Tuesday, January 6, 2009

The Morning Reading: Jayne Anne Phillips

The work of Jayne Anne Phillips has always meant a lot to me - I still have that blue and black paperback of Black Tickets and a rare small press edition of Sweethearts, her first collection, published in 1976 and sold for $2.95.

She's got a new novel out, Lark and Termite, and Michiko Kakutani was all over it this morning in the New York Times. She writes:

As her evocation of the fevered experience of drugs and sex in her early stories first demonstrated, Ms. Phillips creates characters with an intensely sensual apprehension of the world, and in these pages she conveys their experiences with a visceral immediacy... Repeated images and leitmotifs link these people’s stories together, lending the novel a haunting musical quality, even as they suggest the unconscious, almost magical bonds shared by people who are connected by blood or love or memory...Using one of her favorite narrative techniques Ms. Phillips tells these characters’ stories from alternating points of view...but in each case Ms. Phillips communicates their experience with enormous urgency, using a sort of electric stream-of-consciousness prose that owes debts in equal measures to Kerouac’s “On the Road” and Woolf’s “To the Lighthouse.” Whereas her writing can sometimes sound self-consciously literary — as though she were showing off what acrobatics she can make words perform — she puts her verbal fluency here at the service of her characters’ stories, illustrating them with scenes that burn like cinematic images, complete with soundtracks, in our minds.
To read the rest, click here.

To flashback, a short story from Black Tickets, what we'd call sudden fiction or micro fiction now:

Solo Dance

She hadn't been home in a long time. Her father had a cancer operation; she went home. She went to the hospital every other day, sitting for hours beside his bed. She could see him flickering. He was very thin and the skin on his legs was soft and pure like fine paper. She remembered him saying ‘I give up’ when he was angry or exasperated. Sometimes he said it as a joke, ‘Jesus Christ, I give up.’ She kept hearing his voice in the words now even though he wasn't saying them. She read his get-well cards aloud to him. One was from her mother's relatives. Well, he said, I don't think they had anything to do with it. He was speaking of his divorce two years before.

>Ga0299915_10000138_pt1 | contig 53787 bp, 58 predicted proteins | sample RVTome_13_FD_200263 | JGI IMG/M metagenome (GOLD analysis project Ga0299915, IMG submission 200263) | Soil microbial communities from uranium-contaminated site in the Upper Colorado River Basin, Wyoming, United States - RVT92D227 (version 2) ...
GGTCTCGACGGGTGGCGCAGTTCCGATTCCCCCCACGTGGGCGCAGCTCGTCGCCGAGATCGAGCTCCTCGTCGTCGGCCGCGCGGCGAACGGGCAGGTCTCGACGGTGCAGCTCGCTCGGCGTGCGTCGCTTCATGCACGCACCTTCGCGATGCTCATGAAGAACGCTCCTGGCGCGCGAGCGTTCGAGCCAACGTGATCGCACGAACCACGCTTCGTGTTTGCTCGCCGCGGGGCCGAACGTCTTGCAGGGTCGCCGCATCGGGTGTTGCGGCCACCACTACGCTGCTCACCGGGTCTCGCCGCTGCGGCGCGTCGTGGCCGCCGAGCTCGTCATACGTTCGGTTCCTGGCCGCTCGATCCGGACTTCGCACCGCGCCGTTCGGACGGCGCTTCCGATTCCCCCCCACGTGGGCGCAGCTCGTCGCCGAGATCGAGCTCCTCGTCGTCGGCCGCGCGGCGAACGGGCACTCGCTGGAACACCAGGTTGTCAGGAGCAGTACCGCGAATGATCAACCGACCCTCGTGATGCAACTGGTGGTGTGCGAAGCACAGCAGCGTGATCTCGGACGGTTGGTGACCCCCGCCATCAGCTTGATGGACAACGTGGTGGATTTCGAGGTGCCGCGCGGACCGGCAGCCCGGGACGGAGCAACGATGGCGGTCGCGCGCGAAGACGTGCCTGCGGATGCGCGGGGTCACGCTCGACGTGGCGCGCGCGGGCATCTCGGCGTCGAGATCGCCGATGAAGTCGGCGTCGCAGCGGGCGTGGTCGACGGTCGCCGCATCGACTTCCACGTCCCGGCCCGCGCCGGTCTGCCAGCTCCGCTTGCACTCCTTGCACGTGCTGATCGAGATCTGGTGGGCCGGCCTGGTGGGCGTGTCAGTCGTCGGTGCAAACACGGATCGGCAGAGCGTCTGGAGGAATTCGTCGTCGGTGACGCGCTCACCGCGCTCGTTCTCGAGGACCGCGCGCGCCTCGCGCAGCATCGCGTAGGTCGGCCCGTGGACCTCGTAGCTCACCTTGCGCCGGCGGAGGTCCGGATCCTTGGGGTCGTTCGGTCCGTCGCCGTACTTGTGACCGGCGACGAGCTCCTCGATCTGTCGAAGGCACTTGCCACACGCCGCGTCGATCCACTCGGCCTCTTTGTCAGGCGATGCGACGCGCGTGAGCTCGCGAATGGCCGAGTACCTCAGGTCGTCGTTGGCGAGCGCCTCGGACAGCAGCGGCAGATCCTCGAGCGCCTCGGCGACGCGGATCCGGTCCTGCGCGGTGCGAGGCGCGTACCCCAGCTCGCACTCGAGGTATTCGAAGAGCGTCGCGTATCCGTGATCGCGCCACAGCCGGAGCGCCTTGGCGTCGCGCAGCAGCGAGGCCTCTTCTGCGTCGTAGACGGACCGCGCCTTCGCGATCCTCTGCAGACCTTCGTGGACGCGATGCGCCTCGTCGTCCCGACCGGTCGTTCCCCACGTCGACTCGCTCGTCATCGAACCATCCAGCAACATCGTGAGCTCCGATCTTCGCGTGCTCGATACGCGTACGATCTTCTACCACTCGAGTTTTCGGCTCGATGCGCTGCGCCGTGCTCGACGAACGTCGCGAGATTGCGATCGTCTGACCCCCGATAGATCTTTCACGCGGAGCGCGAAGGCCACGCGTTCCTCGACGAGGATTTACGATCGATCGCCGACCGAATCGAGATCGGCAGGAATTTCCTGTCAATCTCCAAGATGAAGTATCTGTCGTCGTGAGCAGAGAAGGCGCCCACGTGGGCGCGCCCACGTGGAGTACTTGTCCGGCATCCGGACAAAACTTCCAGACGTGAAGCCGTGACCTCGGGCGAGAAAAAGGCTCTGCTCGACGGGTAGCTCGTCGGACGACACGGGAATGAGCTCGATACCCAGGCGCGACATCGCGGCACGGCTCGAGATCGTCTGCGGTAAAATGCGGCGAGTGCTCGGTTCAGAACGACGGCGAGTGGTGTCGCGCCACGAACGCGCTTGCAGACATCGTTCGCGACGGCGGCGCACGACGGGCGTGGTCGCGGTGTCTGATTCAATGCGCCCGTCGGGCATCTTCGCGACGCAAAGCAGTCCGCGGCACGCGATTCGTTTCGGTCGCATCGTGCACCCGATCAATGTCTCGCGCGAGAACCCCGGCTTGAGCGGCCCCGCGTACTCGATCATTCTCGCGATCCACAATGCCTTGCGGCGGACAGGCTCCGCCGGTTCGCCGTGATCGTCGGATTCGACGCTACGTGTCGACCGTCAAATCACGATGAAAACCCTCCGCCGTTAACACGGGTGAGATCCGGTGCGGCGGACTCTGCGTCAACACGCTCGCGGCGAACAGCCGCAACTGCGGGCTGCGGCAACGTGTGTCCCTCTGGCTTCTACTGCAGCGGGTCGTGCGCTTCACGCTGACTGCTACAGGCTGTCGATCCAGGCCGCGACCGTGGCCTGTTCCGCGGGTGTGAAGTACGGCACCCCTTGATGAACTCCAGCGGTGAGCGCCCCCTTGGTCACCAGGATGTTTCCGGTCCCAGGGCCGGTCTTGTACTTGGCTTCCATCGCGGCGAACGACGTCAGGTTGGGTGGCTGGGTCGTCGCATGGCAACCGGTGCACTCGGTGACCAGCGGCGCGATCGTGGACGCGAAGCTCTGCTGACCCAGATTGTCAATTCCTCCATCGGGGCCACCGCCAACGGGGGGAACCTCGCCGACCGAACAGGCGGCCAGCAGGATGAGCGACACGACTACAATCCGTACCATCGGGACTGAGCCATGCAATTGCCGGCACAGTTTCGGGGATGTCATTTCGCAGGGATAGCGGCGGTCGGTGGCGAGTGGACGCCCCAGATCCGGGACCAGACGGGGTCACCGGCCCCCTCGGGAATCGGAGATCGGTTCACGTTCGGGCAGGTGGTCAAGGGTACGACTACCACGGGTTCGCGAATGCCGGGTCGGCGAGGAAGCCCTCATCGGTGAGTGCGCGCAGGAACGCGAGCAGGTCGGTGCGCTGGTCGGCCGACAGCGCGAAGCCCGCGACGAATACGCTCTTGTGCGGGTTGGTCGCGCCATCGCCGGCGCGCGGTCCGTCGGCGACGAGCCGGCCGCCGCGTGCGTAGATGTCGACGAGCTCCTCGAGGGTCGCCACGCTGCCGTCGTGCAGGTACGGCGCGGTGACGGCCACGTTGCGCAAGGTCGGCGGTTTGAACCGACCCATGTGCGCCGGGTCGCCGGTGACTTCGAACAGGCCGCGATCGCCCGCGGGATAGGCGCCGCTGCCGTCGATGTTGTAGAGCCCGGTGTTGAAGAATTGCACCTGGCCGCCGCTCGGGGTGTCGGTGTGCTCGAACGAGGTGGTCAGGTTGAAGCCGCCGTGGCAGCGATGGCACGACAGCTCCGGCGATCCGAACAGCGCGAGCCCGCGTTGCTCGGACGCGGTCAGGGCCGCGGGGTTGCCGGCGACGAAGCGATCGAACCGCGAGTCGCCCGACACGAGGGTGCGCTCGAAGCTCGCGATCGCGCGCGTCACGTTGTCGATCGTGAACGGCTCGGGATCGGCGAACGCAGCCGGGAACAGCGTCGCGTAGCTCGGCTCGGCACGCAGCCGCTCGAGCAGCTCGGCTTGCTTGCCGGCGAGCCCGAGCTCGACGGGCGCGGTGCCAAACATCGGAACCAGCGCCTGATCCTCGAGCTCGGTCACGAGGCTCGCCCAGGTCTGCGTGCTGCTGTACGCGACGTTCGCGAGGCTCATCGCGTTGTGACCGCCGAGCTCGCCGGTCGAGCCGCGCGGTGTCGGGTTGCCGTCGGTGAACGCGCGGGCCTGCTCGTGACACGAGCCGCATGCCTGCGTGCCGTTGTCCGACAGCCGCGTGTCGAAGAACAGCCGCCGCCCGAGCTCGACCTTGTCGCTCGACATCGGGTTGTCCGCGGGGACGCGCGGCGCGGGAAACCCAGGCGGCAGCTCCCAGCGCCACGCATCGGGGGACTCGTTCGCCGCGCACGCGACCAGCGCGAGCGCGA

She put lather in a hospital cup and he got up to shave in the mirror. He had to lean on the sink. She combed the back of his head with water and her fingers. His hair was long after six weeks in the hospital, a gray-silver full of shadow and smudge. She helped him get slowly into bed and he lay against the pillows breathing heavily. She sat down again. I can't wait till I get some weight on me, he said, So I can knock down that son-of-a-bitch lawyer right in front of the courthouse.

She sat watching her father. His robe was patterned with tiny horses, sorrels in arabesques. When she was very young, she had started ballet lessons. At the first class her teacher raised her leg until her foot was flat against the wall beside her head. He held it there and looked at her. She looked back at him, thinking to herself it didn't hurt and willing her eyes dry.

Her father was twisting his hands. How's your mother? She must be half crazy by now. She wanted to be by herself and brother that's what she got.


It still works for me.

Finally, here's a link to a recent interview with Phillips in the online journal, The Short Review. It's short. Click here.


Robbi said...

Me too. I love the foot against the wall; reminds me of my yoga class.

Erica said...

Her writing has had such an influence on me...

Reviewed in today's NYT too.

Rebel Girl said...

yeah, I just love her---

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